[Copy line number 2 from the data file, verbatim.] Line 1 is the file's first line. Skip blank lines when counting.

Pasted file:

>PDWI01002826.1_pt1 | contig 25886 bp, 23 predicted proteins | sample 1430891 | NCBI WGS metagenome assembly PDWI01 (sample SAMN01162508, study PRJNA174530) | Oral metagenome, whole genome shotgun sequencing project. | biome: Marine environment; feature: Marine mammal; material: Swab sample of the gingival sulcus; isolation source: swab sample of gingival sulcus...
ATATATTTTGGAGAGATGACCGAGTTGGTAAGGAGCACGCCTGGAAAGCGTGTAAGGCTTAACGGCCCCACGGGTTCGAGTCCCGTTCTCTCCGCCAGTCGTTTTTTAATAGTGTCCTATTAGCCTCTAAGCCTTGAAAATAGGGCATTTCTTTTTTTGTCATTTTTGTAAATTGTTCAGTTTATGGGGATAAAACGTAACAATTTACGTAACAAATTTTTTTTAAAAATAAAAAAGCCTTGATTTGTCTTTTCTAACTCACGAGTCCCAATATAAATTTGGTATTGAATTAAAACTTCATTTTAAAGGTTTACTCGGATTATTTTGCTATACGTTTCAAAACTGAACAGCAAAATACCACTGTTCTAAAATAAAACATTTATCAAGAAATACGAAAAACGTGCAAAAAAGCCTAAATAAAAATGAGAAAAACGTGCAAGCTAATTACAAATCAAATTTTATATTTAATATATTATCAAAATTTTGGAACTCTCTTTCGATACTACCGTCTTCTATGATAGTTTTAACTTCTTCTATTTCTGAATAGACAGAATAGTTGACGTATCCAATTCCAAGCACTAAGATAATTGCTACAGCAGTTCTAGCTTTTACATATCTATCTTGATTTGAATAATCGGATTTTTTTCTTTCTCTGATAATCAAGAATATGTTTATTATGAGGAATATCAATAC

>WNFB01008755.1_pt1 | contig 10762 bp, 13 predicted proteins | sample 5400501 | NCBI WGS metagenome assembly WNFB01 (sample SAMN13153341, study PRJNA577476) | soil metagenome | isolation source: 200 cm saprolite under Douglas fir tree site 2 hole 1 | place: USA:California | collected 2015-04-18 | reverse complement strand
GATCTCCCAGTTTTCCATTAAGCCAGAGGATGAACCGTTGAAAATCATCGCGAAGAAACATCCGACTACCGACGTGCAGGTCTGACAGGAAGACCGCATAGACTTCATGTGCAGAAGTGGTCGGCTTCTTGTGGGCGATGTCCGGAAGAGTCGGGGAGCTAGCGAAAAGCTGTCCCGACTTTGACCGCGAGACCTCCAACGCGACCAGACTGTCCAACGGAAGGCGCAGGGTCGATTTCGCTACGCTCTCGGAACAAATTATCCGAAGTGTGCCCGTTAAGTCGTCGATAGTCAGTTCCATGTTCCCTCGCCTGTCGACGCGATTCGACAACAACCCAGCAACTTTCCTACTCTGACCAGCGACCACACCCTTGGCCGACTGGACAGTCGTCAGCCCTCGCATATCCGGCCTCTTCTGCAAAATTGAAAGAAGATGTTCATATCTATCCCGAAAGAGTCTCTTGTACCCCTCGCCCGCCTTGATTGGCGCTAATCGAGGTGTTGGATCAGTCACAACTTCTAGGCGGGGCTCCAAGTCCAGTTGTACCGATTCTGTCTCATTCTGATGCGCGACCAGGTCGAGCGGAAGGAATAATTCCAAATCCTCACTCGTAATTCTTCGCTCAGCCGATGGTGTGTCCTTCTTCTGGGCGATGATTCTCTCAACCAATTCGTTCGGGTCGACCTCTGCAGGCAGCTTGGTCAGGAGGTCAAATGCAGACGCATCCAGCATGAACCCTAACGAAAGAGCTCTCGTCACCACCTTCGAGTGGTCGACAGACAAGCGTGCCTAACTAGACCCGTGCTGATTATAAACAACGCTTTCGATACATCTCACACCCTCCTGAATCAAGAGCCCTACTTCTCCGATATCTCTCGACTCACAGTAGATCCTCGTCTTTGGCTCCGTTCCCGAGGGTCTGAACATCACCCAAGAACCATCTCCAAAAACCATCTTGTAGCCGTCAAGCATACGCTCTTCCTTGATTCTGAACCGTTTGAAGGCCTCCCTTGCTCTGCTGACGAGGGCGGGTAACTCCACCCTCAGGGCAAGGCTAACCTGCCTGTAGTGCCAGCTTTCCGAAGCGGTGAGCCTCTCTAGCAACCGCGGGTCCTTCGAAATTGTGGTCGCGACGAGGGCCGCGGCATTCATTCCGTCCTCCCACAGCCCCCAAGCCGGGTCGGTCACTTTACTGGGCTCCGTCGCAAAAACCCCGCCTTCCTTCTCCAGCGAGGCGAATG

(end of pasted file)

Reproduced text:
ATATATTTTGGAGAGATGACCGAGTTGGTAAGGAGCACGCCTGGAAAGCGTGTAAGGCTTAACGGCCCCACGGGTTCGAGTCCCGTTCTCTCCGCCAGTCGTTTTTTAATAGTGTCCTATTAGCCTCTAAGCCTTGAAAATAGGGCATTTCTTTTTTTGTCATTTTTGTAAATTGTTCAGTTTATGGGGATAAAACGTAACAATTTACGTAACAAATTTTTTTTAAAAATAAAAAAGCCTTGATTTGTCTTTTCTAACTCACGAGTCCCAATATAAATTTGGTATTGAATTAAAACTTCATTTTAAAGGTTTACTCGGATTATTTTGCTATACGTTTCAAAACTGAACAGCAAAATACCACTGTTCTAAAATAAAACATTTATCAAGAAATACGAAAAACGTGCAAAAAAGCCTAAATAAAAATGAGAAAAACGTGCAAGCTAATTACAAATCAAATTTTATATTTAATATATTATCAAAATTTTGGAACTCTCTTTCGATACTACCGTCTTCTATGATAGTTTTAACTTCTTCTATTTCTGAATAGACAGAATAGTTGACGTATCCAATTCCAAGCACTAAGATAATTGCTACAGCAGTTCTAGCTTTTACATATCTATCTTGATTTGAATAATCGGATTTTTTTCTTTCTCTGATAATCAAGAATATGTTTATTATGAGGAATATCAATAC